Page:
What could’ve been an exceptional social commentary falls into a rut of typical zombie mayhem.
Until the End of the World
What does World War Z have that other zombie movies don’t? It’s got Brad Pitt; Marc Forster; excellent cinematography; a world full of hard-charging, fast moving zombies; and roughly $170-$200 million to make it happen. Unfortunately, the top-shelf talent fails to make something more of a fairly nifty spin on the zombie genre.
There’s nothing unusual about the premise itself. There’s been a virus outbreak of some sort and it’s spread rapidly around the world. It’s unknown how it started or what it is, simply that whatever it is can be traced to South Korea.
Things get a little more interesting when it’s reveled dedicated family man — loving husband and doting father — Gerry Lane (Brad Pitt, Fight Club) is a former investigator for the United Nations. He’s been to some of the world’s most dangerous locations — Liberia, Chechnya, Sri Lanka, Newark. He’s got the logistical and cultural chops to help a young doctor quickly drop into Camp Humphries in South Korea, gain valuable knowledge about the roots of the outbreak, then get back out to a safe zone and save the world.
Great in theory. Sucky in execution. Things don’t go well on the mission and from there World War Z launches into what should’ve and could’ve been a heckuva thrilling globetrotting mission. Gerry’s next stop is Jerusalem, which has become the world’s safest place to be thanks to thousands of years of history and a mindset geared toward expecting the unfathomable.
If only World War Z had the guts and the inclination to follow this line of thought more, the movie could’ve taken the whole notion of the zombie genre — which has its roots in pure social commentary to begin with — to a whole new level.
There’s an interesting discussion in Jerusalem revolving around a concept called The 10th Man. If nine men agree on a conclusion, the rationale goes, then it is incumbent upon the 10th man to play the devil’s advocate and find holes in the mutually agreed-upon logic. And so it is, after a history of wall building and a people that’s endured the Holocaust and the events at the Munich Olympics, the 10th man latches on to a sketchy communique from India that indicates a zombie contagion is on the loose.
There’s some mighty hot stuff in that setup and the execution of the scenes in Jerusalem provides some fantastic CGI-fueled visuals. Throngs of zombies build living ladders of the undead as they attempt to scale centuries-old city walls. Loud noise is one of the zombies’ bugaboos, and when the celebrations of long-divided cultures reach a crescendo, it very well might spell the beginning of the end.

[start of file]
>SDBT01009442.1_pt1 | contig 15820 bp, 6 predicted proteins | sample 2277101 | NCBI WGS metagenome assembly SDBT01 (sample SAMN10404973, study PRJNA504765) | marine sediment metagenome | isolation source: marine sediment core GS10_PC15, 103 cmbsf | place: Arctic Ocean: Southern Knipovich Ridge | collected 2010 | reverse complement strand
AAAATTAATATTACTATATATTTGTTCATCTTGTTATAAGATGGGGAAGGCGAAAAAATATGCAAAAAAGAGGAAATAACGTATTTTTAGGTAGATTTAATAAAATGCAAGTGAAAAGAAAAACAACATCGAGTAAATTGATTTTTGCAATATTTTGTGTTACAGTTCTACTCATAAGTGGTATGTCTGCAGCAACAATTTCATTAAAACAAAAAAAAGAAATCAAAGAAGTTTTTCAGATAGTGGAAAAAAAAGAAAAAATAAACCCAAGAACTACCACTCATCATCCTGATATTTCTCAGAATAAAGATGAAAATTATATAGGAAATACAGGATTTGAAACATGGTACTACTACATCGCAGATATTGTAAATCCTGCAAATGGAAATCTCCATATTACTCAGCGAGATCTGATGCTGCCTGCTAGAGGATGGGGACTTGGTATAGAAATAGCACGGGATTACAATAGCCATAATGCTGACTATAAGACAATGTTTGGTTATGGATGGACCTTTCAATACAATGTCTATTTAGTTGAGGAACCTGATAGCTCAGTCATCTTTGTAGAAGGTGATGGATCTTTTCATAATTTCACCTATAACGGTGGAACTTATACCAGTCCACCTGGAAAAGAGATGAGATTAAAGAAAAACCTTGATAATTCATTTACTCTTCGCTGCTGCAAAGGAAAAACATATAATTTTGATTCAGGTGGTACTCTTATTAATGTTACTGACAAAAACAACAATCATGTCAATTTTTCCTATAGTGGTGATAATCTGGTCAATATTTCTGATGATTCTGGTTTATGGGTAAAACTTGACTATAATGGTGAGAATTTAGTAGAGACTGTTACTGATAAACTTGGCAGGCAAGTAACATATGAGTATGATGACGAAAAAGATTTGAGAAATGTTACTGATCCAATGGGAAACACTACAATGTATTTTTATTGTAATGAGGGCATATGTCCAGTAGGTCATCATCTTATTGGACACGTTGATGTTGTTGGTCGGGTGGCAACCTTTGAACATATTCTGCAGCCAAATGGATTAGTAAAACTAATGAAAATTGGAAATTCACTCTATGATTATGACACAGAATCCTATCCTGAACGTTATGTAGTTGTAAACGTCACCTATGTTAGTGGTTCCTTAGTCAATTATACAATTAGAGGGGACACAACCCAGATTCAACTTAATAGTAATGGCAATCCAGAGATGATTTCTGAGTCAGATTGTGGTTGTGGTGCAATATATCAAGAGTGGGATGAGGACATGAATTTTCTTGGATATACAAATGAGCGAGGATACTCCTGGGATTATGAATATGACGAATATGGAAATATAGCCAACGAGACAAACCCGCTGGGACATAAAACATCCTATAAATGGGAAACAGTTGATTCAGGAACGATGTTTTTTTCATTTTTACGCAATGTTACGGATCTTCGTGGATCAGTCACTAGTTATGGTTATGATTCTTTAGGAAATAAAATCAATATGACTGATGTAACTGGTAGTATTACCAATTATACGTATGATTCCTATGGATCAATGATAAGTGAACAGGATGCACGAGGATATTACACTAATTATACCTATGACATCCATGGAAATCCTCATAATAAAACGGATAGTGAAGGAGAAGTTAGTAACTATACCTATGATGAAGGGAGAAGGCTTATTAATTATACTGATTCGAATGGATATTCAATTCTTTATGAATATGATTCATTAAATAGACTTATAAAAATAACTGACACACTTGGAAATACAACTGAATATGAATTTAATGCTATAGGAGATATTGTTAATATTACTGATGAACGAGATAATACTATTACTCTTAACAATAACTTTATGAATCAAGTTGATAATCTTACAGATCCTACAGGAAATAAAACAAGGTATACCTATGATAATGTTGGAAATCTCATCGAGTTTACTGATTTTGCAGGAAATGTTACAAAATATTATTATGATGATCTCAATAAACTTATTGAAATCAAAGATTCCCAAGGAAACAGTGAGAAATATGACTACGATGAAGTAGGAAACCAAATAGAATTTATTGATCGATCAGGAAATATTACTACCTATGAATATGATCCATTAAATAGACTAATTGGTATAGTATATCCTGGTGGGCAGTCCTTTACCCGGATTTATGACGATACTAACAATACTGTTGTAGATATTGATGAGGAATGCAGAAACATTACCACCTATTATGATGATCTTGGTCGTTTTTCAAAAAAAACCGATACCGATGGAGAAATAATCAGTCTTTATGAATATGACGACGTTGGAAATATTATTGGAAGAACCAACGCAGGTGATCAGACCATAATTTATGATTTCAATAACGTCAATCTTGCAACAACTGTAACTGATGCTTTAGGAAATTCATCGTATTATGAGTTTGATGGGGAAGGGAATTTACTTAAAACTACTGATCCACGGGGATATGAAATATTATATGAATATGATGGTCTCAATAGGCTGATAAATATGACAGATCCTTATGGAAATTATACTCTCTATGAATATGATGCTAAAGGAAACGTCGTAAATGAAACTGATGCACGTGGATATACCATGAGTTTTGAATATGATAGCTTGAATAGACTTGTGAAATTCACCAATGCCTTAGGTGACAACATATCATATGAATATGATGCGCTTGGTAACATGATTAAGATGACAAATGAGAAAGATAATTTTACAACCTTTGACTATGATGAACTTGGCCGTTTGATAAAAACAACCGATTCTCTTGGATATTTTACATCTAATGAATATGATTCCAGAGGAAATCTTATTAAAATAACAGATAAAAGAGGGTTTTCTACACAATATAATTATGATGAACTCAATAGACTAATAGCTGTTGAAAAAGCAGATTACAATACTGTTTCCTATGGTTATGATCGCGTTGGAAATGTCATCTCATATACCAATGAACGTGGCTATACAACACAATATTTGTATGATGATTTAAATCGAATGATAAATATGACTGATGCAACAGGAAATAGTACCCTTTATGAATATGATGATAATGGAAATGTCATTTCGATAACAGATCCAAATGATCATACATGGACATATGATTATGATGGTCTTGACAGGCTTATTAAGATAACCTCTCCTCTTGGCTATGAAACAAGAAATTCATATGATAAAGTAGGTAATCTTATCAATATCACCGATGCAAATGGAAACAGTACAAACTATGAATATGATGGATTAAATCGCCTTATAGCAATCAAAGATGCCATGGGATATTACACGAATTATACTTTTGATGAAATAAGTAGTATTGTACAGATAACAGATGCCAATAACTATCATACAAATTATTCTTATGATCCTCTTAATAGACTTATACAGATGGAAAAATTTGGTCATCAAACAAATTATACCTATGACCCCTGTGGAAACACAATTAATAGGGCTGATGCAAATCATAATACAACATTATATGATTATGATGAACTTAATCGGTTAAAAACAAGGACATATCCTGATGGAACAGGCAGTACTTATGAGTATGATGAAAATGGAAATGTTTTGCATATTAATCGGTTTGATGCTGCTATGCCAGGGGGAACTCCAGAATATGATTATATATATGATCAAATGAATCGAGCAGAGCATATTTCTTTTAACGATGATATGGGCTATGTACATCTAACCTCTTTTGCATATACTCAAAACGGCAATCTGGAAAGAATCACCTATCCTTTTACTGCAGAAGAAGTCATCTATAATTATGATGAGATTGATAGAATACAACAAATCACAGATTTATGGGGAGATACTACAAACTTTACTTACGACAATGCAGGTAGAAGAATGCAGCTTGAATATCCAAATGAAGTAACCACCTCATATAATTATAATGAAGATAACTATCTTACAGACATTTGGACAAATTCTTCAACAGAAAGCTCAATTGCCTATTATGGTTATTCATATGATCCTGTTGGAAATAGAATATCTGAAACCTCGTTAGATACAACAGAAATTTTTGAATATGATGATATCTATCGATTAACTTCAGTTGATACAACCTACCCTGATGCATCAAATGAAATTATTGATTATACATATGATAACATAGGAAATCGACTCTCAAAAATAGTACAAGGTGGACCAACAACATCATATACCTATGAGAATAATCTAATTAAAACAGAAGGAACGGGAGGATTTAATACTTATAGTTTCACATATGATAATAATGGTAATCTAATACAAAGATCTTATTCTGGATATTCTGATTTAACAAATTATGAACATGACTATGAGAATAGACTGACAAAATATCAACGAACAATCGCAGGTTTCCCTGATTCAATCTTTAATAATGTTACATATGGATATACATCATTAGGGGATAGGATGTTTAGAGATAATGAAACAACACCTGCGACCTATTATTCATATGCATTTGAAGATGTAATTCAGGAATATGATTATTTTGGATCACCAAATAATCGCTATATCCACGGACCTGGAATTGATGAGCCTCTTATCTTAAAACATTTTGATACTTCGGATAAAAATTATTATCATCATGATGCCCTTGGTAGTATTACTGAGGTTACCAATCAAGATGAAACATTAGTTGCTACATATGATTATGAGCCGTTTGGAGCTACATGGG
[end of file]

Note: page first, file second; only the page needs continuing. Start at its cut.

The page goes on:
Alas, right when things appear to be headed higher and higher thematically and cinematically, World War Z collapses.
Movement Is Life
The movie is based on the book World War Z: An Oral History of the Zombie War by Max Brooks (son of Mel Brooks, no kidding). As the title implies, the book is a sprawling tale told in the first-person, capturing the real-time tensions of a world going to Hell. Brooks has written several other books in this zombified world and it’s clear the intent is to spin this into a whole series of movies. That alone makes the ending a bit of a disappointment. There isn’t a sense of excitement about more to come, it’s a sense of being snookered into another multi-part saga that isn’t warranted.
That ending features a voiceover by Pitt that sets the stage for continuing the war, but it’s a tone and approach that should’ve been used from frame one in order to better capture the tone of the book.
Too much of the movie is typical Hollywood. There’s an oddball, gravity- and physics-defying accident on the streets of Philadelphia during the initial staging of the sweeping pandemic. Then Gerry and his family repeatedly fall into things all too conveniently. There’s an RV. Vroom. Let’s go. There’s a Mexican family hiding in their apartment — with the door wide open. Let’s get in. You wanna feed us and placate us with cerveza? Righteous.
And Gerry is one of two survivors of a plane crash that — conveniently enough — finds them within walking distance of their destination, the World Health Organization’s office in Cardiff, Wales.
Maybe it should all be chalked up to inflation, but $200 million should be able to buy a better script. There are plenty of great ideas. The wiz kid doctor describes Mother Nature as serial killer who desperately wants to get caught. The cultural level-resetting of the zombie pandemic could be taken in all sorts of directions. And yet, at virtually every turn, despite a setup of enormous magnitude and possibilities, the movie’s slew of four screenwriters repeatedly concoct and execute upon the path of least resistance — and creativity.
At least director Marc Forster has his shining moments. There are times when World War Z achieves for zombie movies what Forster did for James Bond in Quantum of Solace. That Bond flick took the spy franchise to a whole new level of cinematic style and panache. Here, Forster and cinematographer Ben Seresin (Transformers: Revenge of the Fallen) relish in creating loads of atmosphere. There are those wet, murky streets of Newark. The clammy, tiled hallways of a cheap apartment complex. The hot, dusty streets of Jerusalem. And sometimes the 3D is pretty darn good.
Visually, there’s a lot to like. Alas, like so many big-budget movies these days, there’s also a lot to be desired.